Black holes were popularized by Oppenheimer around the same time that the nuclear bomb was invented and the concept of a hole from which even light could not escape struck a giant resonance with the hopelessness and horror of the Zeitgeist, but it seems to me that whenever physics waxes poetic, it loses its connection to reality and confuses figurative and literal concepts. Mathematics is always an approximation when the map is not the territory.

Despite my reservations, I am always eager to analyze an experimental design, especially if it aims to measure something previously thought to be unmeasureable.

If 1.3 mm light is filtered out, simulations using general relativity say that there should be a hole in the middle of this galaxy.

The simulations of what they thought they would be able to see didn’t match exactly what they did see, but we all make mistakes.

On the left is a simulation of a black hole and on the right is what they simulated that their measurment device should be able to resolve.

Individual radio telescopes can’t resolve this hole, but if all of the measurements of all radio telescopes are combined, this new sort of measurement might see something interesting.

Many measurements of starlight’s timing and intensity must be combined in one image, even though individual measurements are a noisy blur, the gaps between measurement locations lower the fidelity of the image, and without the timing information, the intensity information is meaningless – a combined image is meaningless.

The next step in the modern scientific method is to secure the public’s approval in order to justify your government funding. This was never part of the original scientific method, but it plays an important role today. A good way to get the public’s approval is to have a young member of your collaboration give a TED talk.

If you can use popular movie images to promote your project, so much the better. Interstellar was a fun movie.

If your young project leader says things that are absurd, don’t worry. The public isn’t that clever and they aren’t listening very closely. In any case, it isn’t her fault, it just means that she has terrible teachers and no advisor.

[I can take random image fragments and assemble them like a puzzle to construct an image of a black hole.]”
TED @ 11:00
“[Some images are less likely than others and it is my job to design an algorithm that gives more weight to the images that are more likely.]”
TED @ 6:40

Once you have published your data and made a press release that gets your results onto the front pages of various magazines, you can now defend your result in front of an audience of your peers at CalTech.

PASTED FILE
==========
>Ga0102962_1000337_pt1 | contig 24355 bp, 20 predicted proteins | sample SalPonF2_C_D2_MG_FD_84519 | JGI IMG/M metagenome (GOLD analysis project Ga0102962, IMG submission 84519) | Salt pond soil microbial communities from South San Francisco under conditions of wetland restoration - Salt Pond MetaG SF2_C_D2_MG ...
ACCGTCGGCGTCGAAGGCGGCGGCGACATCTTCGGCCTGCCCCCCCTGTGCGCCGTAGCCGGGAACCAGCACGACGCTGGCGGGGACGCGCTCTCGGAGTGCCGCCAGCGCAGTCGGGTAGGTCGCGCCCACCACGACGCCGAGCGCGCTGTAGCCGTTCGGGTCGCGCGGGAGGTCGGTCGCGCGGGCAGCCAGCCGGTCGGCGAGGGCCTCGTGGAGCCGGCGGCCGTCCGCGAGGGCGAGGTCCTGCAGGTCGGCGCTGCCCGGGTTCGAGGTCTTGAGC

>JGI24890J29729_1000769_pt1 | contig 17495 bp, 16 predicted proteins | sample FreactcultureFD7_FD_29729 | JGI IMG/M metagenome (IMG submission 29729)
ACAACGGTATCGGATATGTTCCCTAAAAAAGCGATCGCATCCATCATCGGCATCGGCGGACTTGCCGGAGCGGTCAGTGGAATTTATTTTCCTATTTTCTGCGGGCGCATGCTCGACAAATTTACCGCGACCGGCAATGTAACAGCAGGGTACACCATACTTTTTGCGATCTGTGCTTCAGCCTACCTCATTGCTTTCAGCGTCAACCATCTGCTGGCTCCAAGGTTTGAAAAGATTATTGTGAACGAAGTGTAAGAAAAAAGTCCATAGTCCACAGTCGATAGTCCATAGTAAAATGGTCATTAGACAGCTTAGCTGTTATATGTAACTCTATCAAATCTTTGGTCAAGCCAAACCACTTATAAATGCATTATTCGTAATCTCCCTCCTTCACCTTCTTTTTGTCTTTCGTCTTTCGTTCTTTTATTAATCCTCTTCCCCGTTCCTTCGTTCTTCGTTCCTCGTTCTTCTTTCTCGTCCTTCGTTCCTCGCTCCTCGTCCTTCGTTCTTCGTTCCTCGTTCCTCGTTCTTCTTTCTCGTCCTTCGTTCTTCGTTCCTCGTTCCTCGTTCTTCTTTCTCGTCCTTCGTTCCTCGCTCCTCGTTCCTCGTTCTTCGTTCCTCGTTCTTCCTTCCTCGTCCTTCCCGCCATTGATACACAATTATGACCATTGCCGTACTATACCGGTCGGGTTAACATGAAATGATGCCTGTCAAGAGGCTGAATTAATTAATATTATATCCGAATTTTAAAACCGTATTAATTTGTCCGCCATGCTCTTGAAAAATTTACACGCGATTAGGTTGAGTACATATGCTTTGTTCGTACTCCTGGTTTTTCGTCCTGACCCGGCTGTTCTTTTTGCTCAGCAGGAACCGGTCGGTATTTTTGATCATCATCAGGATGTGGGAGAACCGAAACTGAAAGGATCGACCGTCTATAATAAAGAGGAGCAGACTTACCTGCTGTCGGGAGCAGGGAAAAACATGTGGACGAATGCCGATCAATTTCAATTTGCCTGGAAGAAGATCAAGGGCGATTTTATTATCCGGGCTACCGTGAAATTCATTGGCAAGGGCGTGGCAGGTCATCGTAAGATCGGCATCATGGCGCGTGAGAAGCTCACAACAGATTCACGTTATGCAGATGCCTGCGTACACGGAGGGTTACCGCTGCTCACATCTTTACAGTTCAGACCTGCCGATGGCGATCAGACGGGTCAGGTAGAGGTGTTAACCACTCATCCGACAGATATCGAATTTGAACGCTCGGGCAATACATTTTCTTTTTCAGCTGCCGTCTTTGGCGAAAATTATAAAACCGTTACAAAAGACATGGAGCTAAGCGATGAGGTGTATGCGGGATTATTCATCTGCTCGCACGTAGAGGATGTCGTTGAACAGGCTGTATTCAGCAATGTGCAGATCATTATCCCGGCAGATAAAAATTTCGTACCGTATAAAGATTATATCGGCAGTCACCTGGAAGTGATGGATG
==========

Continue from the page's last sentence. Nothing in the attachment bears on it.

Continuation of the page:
• 5:08 “this is equivalent to taking a picture of an orange on the moon.”
  • 14:40 “the challenge of dealing with data with 100% uncertainty.”
  • 16:00 “the CLEAN algorithm is guided a lot by the user.”
  • 19:30 “Most people use this method to do calibration before imaging, but we set it up to do calibration during imaging by multiplying the amplitudes and adding the phases to cancel out uncorrelated noise.”
  • 31:40 “A data set will equally predict an image with or without a hole if you lack phase information.”
  • 39:30, “The phase data is unusable and the amplitude data is barely usable.”
  • 36.20, “The machine learning algorithm tuned hundreds of thousands of ‘parameters’ to produce the image.”

Some scientists may take issue with these sorts of statements, but if the speaker is famous enough, they won’t dare say their criticisms out loud.

There are good reasons why any single one of the statements above would disqualify an experiment, but to avoid getting too tedious, I’ll try to illustrate the most glaring — aside from the statement that the phase (timing) data was unusable.

Most sensible researchers would agree that if the resolution of your experiment is equivalent to taking a picture of an orange on the moon, this means that you cannot do your experiment. It doesn’t mean that you just have to try harder and use your ‘can-do’ attitude to accomplish the impossible.

The picture in the top left was taken in 1973 and the picture bottom left was taken in 2013 with the Hubble telescope.
We’ve come a long way.

Hubble is our best telescope because it is not affected by the Earth’s atmosphere, but it still can’t take a picture of an orange on the moon because the moon moves across the sky faster than Hubble can track it. When you combine rotational and translational motion of a detector, that limits what it can measure. It is a sort of intrinsic uncertainty that the EHT people decided would not be a problem for them.

The next strange thing about the EHT results was how they characterized their measurments with a quantity called ‘uncertainty’. If I look up the meaning of the word, I see

standard deviation

uncertainty = 100 × -----------------------------------

average* √number of measurements

Then I think about a simple example.

How tall is a person in this group? About 75 cm, but the standard deviation is about 50 cm, so I am 20% uncertain, but if I measure the group ten more times, I’ll be only 6% uncertain. This is absurd, of course. Has the EHT collaboration confused themselves with this concept?

They certainly have strange notions about error propagation for correlated and uncorrelated errors.

They convinced themselves that they could use measurements with 100% uncertainty because the uncorrelated errors would would cancel out and they called this procedure: closure of systematic gain error. Once you give your solution a cool name, the problem is solved, right? They suggested that because this procedure was used in crystallography experiments, then they could use it.